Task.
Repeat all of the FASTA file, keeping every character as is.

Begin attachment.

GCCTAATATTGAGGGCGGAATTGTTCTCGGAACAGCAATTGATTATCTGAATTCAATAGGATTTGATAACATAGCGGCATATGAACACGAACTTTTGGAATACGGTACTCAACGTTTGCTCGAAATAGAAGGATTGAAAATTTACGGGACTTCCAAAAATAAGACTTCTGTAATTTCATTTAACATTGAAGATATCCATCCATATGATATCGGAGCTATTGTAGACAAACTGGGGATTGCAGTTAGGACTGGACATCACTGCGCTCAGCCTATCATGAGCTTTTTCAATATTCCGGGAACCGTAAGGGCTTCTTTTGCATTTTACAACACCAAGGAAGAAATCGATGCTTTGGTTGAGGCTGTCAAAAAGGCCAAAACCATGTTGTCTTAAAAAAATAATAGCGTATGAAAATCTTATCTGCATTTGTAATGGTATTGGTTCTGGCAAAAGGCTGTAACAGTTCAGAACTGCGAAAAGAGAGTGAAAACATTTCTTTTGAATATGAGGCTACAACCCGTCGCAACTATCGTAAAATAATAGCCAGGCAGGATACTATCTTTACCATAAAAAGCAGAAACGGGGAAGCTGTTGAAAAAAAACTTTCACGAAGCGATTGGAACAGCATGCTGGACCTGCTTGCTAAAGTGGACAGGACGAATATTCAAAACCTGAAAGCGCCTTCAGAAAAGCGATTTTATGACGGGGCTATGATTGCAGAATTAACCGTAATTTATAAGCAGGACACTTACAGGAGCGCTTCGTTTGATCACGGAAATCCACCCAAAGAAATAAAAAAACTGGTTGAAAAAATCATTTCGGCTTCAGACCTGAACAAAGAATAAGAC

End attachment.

GCCTAATATTGAGGGCGGAATTGTTCTCGGAACAGCAATTGATTATCTGAATTCAATAGGATTTGATAACATAGCGGCATATGAACACGAACTTTTGGAATACGGTACTCAACGTTTGCTCGAAATAGAAGGATTGAAAATTTACGGGACTTCCAAAAATAAGACTTCTGTAATTTCATTTAACATTGAAGATATCCATCCATATGATATCGGAGCTATTGTAGACAAACTGGGGATTGCAGTTAGGACTGGACATCACTGCGCTCAGCCTATCATGAGCTTTTTCAATATTCCGGGAACCGTAAGGGCTTCTTTTGCATTTTACAACACCAAGGAAGAAATCGATGCTTTGGTTGAGGCTGTCAAAAAGGCCAAAACCATGTTGTCTTAAAAAAATAATAGCGTATGAAAATCTTATCTGCATTTGTAATGGTATTGGTTCTGGCAAAAGGCTGTAACAGTTCAGAACTGCGAAAAGAGAGTGAAAACATTTCTTTTGAATATGAGGCTACAACCCGTCGCAACTATCGTAAAATAATAGCCAGGCAGGATACTATCTTTACCATAAAAAGCAGAAACGGGGAAGCTGTTGAAAAAAAACTTTCACGAAGCGATTGGAACAGCATGCTGGACCTGCTTGCTAAAGTGGACAGGACGAATATTCAAAACCTGAAAGCGCCTTCAGAAAAGCGATTTTATGACGGGGCTATGATTGCAGAATTAACCGTAATTTATAAGCAGGACACTTACAGGAGCGCTTCGTTTGATCACGGAAATCCACCCAAAGAAATAAAAAAACTGGTTGAAAAAATCATTTCGGCTTCAGACCTGAACAAAGAATAAGAC